CORE Media Group is in the business of keeping celebrities alive, even after their prime has passed. The company deals with entertainment intellectual property and owns rights to the names and images of Elvis Presley, Muhammad Ali and the like.
And last night, CORE Media Group’s Chief Digital Officer and Director of Intellectual Property, Matthew Apfel and Jonathan Seiden, shared their experiences in the entertainment industry. The event was part of Penn’s second annual Media and Entertainment Week, hosted by business fraternity Alpha Kappa Psi and the Undergraduate Media and Entertainment Club.
In addition to Elvis and Ali, CORE also owns the proprietary rights to American Idol and So You Think You Can Dance? From the name and image of Elvis Presley alone, CORE makes an average of $55 million a year.
“We’re like a pirate ship,” Apfel, 1990 Penn Law graduate said. “We have lots of pirates on board … and we’re sailing on this sea of intellectual property … We look at everything that comes across our bow as a new potential and a new business.”
Apfel became CORE Media Group’s Chief Digital Officer in April 2012. His team develops content across multiple platforms to support CORE’s existing franchises. “We’re a small cohesive team but we’re a very fast-grown company … doing what I think is really cool cutting-edge stuff,” Apfel said.
Seiden, 2001 Penn Law graduate handles a different element of CORE — he counsels CORE and its subsidiaries on intellectual property and entertainment law. “If you don’t protect the brand, you lose the brand, and you let other people define what that brand is going to be,” Seiden said.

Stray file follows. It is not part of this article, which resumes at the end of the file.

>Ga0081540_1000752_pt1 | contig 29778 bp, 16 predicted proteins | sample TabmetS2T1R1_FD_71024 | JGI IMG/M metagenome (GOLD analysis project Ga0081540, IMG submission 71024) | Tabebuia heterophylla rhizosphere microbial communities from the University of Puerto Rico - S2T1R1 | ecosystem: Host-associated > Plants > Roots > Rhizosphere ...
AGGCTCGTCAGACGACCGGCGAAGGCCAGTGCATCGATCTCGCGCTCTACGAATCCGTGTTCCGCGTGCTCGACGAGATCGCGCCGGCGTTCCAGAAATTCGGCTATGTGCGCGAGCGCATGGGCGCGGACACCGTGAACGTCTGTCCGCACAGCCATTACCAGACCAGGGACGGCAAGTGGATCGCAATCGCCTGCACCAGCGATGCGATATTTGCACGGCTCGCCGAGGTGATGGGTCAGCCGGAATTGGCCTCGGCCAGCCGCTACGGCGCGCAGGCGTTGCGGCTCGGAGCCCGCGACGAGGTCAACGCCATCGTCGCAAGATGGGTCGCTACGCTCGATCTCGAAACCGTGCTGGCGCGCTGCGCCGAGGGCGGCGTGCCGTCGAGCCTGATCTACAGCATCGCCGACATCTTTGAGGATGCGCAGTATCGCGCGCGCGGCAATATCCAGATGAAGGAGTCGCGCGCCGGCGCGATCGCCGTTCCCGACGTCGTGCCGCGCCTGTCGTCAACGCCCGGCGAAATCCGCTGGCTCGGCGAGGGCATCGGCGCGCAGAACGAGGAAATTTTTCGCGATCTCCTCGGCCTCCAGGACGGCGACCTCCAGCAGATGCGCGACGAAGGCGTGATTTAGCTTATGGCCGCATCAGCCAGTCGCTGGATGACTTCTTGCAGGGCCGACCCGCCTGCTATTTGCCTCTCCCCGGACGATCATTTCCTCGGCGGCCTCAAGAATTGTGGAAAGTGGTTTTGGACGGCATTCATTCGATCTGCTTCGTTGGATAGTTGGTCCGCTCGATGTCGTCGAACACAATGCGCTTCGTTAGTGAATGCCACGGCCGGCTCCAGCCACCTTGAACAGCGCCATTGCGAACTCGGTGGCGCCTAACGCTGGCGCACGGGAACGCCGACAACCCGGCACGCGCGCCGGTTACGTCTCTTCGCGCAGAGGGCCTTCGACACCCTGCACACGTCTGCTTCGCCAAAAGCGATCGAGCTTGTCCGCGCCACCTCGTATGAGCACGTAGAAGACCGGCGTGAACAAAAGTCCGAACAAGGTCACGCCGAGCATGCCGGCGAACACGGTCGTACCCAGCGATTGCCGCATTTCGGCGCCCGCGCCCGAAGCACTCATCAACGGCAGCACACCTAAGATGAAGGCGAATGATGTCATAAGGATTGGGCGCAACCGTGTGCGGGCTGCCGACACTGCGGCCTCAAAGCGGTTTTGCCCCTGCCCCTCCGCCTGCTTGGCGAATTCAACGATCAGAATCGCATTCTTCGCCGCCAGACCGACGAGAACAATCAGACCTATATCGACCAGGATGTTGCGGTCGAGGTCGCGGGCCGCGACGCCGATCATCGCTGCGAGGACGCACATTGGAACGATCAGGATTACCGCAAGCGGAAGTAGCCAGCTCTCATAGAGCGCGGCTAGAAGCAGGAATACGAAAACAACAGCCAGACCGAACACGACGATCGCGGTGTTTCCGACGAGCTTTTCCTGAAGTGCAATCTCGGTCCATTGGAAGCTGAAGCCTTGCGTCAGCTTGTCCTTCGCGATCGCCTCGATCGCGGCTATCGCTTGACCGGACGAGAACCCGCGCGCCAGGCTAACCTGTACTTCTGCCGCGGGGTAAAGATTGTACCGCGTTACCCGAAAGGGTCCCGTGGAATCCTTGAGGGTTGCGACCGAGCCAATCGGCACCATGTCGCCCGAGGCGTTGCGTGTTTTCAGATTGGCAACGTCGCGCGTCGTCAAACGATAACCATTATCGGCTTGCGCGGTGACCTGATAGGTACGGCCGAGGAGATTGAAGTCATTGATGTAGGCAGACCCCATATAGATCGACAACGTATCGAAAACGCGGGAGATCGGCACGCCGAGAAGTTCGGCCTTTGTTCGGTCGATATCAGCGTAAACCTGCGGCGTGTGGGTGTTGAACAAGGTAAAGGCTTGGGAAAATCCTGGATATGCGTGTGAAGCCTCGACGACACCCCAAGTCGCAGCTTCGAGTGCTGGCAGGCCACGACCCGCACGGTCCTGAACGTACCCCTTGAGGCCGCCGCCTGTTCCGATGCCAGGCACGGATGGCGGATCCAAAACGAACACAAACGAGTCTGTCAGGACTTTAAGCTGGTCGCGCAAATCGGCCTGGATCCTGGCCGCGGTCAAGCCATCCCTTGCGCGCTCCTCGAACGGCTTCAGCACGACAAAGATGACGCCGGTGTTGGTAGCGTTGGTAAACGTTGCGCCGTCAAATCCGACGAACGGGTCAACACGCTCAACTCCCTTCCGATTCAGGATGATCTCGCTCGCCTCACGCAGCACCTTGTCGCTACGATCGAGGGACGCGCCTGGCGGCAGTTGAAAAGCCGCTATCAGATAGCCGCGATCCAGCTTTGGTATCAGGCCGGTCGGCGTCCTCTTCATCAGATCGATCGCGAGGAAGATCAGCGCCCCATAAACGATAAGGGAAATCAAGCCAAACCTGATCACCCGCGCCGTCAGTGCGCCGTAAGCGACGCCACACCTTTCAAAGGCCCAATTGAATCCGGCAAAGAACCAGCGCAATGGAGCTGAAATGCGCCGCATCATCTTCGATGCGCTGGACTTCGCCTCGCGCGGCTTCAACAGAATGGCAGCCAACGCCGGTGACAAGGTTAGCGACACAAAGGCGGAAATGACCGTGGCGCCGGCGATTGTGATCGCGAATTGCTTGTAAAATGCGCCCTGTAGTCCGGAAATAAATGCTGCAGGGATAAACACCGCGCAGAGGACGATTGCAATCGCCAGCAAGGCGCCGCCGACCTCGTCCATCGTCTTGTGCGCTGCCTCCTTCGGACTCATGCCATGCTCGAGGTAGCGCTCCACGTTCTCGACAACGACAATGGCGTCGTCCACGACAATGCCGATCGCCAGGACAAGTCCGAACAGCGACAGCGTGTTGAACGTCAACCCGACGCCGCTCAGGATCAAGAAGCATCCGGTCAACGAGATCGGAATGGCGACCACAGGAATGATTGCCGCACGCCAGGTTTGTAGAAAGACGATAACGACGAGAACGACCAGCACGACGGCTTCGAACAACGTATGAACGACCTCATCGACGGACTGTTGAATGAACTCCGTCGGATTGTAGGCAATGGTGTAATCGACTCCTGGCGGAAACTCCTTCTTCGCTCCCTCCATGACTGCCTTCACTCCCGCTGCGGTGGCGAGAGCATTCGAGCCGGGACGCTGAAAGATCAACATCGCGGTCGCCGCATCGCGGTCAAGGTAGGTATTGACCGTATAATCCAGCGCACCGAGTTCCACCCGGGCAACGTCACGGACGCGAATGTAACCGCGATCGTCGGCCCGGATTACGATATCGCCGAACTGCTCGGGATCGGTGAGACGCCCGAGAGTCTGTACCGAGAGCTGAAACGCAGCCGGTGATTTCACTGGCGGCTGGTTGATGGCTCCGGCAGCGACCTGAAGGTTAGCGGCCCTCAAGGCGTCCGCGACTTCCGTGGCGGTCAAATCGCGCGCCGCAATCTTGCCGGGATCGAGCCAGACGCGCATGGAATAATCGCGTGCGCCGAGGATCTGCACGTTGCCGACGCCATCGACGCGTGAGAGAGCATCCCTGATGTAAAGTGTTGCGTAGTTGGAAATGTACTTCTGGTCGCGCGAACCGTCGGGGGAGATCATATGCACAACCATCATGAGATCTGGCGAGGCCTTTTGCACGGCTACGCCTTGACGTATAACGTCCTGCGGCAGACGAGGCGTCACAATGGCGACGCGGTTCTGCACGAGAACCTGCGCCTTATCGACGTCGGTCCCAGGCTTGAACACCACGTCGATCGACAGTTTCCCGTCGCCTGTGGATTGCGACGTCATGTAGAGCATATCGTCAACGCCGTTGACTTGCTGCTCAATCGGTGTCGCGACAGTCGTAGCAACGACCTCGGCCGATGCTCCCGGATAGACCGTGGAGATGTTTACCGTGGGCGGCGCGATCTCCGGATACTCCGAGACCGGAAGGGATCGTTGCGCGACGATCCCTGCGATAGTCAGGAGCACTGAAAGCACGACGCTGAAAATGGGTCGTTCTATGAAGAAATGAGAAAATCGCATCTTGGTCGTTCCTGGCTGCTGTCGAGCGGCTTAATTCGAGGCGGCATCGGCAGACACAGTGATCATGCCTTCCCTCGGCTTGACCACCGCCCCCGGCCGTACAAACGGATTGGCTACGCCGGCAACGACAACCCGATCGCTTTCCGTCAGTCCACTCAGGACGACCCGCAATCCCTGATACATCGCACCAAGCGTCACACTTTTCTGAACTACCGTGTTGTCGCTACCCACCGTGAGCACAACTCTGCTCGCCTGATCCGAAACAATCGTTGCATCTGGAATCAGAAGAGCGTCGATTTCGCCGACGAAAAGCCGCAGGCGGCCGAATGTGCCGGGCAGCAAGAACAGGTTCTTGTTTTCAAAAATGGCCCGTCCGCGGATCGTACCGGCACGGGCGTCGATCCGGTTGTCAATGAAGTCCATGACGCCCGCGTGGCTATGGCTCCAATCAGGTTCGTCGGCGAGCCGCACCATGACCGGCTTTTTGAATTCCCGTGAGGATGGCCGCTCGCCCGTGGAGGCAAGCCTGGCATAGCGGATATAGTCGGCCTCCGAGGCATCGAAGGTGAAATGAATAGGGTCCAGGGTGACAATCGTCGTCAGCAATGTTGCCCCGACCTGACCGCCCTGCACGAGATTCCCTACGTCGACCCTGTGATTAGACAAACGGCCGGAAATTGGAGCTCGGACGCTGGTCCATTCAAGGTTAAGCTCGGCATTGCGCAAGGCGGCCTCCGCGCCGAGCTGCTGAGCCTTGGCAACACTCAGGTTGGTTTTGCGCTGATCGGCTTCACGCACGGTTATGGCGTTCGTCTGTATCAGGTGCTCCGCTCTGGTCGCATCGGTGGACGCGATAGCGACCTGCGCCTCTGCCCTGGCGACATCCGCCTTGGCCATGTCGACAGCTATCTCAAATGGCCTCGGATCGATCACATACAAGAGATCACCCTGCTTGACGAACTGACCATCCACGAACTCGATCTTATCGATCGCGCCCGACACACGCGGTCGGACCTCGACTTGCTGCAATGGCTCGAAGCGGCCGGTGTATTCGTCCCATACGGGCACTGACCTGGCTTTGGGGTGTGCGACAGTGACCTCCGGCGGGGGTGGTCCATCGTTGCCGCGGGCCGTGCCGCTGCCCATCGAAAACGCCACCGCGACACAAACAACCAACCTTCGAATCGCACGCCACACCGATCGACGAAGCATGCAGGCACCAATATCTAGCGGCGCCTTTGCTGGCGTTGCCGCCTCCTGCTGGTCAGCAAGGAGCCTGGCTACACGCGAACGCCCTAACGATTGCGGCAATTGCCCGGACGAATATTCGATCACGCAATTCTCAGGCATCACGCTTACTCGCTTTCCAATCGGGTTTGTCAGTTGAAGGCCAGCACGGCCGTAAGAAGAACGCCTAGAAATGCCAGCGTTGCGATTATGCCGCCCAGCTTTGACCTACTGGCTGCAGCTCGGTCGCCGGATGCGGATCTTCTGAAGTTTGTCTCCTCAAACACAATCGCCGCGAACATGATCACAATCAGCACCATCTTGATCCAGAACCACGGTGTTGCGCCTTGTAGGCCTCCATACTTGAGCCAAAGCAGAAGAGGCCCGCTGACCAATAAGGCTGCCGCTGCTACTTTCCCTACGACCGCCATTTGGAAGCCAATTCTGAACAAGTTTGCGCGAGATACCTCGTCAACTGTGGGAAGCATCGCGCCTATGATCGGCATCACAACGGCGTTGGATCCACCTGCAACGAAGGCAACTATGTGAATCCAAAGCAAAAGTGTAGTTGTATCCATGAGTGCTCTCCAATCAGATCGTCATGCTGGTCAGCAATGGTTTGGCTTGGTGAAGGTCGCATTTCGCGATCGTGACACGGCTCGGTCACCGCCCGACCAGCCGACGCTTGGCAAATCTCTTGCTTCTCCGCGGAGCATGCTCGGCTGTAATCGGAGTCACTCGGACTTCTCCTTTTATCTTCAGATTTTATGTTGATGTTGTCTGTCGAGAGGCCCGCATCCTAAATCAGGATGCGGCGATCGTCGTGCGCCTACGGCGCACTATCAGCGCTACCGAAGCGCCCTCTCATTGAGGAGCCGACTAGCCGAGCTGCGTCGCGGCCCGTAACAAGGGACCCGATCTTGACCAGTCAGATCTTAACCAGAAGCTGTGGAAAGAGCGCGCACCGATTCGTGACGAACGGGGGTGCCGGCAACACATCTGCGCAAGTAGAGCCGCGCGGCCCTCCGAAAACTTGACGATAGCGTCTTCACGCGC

Defining the brand also means taking charge of the future of assets that may be declining in value, such as Elvis and Ali. “They’re not going to be around forever,” Apfel said. Part of his strategy is to ask himself, “As stewards of their legacy, how do we keep them relevant … but also, how do we have fun?”
Apfel and Seiden shared some of their strategies to keep these names relevant, which included putting videos online, selling merchandise, broadcasting unreleased videos to the public, producing Elvis-themed slot machines and creating video games.
Anna Sabo, a College senior and co-president of UME, was the head organizer of the event. She reached out to Apfel earlier in the year and found that he “was interested in getting more involved in the student body” after his graduation from Penn.
“It’s very clear they’re passionate about what they do,” Sabo said.
At the end of the lecture, Apfel encouraged listeners to take his business cards, hoping to keep in contact with Penn students. “We need to know what’s out there in the world … We are constantly trying to find treasures, and I think we’d be crazy to think that two guys, or even 10 people in our company, would be able to know what 19-, 20-, 21-year-olds are thinking about.”
Although CORE’s successes seem numerous, Apfel said, “there are so many things that never make it — you just don’t know.”
CORE is considering ways to rework some of its declining assets, and both Apfel and Sabo are optimistic that they can produce the next biggest sensation.
This article has been updated to reflect the proper attribution to the quote, “They’re not going to be around forever.” Matthew Apfel said this, not Jonathan Seiden.